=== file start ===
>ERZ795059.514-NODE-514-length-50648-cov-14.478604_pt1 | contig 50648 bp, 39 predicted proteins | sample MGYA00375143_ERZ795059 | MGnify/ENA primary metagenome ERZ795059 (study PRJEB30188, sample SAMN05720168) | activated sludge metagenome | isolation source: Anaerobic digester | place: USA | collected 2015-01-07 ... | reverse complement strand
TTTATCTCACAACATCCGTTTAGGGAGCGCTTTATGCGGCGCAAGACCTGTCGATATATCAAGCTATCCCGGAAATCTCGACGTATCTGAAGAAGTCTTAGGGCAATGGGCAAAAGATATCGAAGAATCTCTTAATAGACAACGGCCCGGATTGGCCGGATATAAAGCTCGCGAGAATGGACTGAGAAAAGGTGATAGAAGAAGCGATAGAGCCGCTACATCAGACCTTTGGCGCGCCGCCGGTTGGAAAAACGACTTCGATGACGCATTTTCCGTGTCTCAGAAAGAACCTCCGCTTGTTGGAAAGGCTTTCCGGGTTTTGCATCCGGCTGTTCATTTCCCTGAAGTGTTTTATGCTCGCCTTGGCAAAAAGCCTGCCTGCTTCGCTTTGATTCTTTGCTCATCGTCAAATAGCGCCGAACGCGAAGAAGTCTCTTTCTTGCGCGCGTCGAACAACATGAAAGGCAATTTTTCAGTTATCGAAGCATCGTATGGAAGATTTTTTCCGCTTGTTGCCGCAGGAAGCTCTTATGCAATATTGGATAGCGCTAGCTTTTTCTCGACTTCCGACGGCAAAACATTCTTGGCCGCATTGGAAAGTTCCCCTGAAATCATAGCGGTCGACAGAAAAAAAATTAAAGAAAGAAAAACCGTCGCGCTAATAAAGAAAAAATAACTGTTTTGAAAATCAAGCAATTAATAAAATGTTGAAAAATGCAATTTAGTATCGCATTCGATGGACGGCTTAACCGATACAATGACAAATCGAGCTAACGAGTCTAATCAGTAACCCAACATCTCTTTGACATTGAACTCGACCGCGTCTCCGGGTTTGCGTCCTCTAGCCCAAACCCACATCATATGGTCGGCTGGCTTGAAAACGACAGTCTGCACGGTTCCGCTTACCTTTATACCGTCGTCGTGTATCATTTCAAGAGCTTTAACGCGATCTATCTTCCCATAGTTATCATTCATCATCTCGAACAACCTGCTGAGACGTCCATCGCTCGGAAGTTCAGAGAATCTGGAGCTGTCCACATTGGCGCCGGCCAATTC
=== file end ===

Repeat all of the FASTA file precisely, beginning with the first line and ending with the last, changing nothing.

>ERZ795059.514-NODE-514-length-50648-cov-14.478604_pt1 | contig 50648 bp, 39 predicted proteins | sample MGYA00375143_ERZ795059 | MGnify/ENA primary metagenome ERZ795059 (study PRJEB30188, sample SAMN05720168) | activated sludge metagenome | isolation source: Anaerobic digester | place: USA | collected 2015-01-07 ... | reverse complement strand
TTTATCTCACAACATCCGTTTAGGGAGCGCTTTATGCGGCGCAAGACCTGTCGATATATCAAGCTATCCCGGAAATCTCGACGTATCTGAAGAAGTCTTAGGGCAATGGGCAAAAGATATCGAAGAATCTCTTAATAGACAACGGCCCGGATTGGCCGGATATAAAGCTCGCGAGAATGGACTGAGAAAAGGTGATAGAAGAAGCGATAGAGCCGCTACATCAGACCTTTGGCGCGCCGCCGGTTGGAAAAACGACTTCGATGACGCATTTTCCGTGTCTCAGAAAGAACCTCCGCTTGTTGGAAAGGCTTTCCGGGTTTTGCATCCGGCTGTTCATTTCCCTGAAGTGTTTTATGCTCGCCTTGGCAAAAAGCCTGCCTGCTTCGCTTTGATTCTTTGCTCATCGTCAAATAGCGCCGAACGCGAAGAAGTCTCTTTCTTGCGCGCGTCGAACAACATGAAAGGCAATTTTTCAGTTATCGAAGCATCGTATGGAAGATTTTTTCCGCTTGTTGCCGCAGGAAGCTCTTATGCAATATTGGATAGCGCTAGCTTTTTCTCGACTTCCGACGGCAAAACATTCTTGGCCGCATTGGAAAGTTCCCCTGAAATCATAGCGGTCGACAGAAAAAAAATTAAAGAAAGAAAAACCGTCGCGCTAATAAAGAAAAAATAACTGTTTTGAAAATCAAGCAATTAATAAAATGTTGAAAAATGCAATTTAGTATCGCATTCGATGGACGGCTTAACCGATACAATGACAAATCGAGCTAACGAGTCTAATCAGTAACCCAACATCTCTTTGACATTGAACTCGACCGCGTCTCCGGGTTTGCGTCCTCTAGCCCAAACCCACATCATATGGTCGGCTGGCTTGAAAACGACAGTCTGCACGGTTCCGCTTACCTTTATACCGTCGTCGTGTATCATTTCAAGAGCTTTAACGCGATCTATCTTCCCATAGTTATCATTCATCATCTCGAACAACCTGCTGAGACGTCCATCGCTCGGAAGTTCAGAGAATCTGGAGCTGTCCACATTGGCGCCGGCCAATTC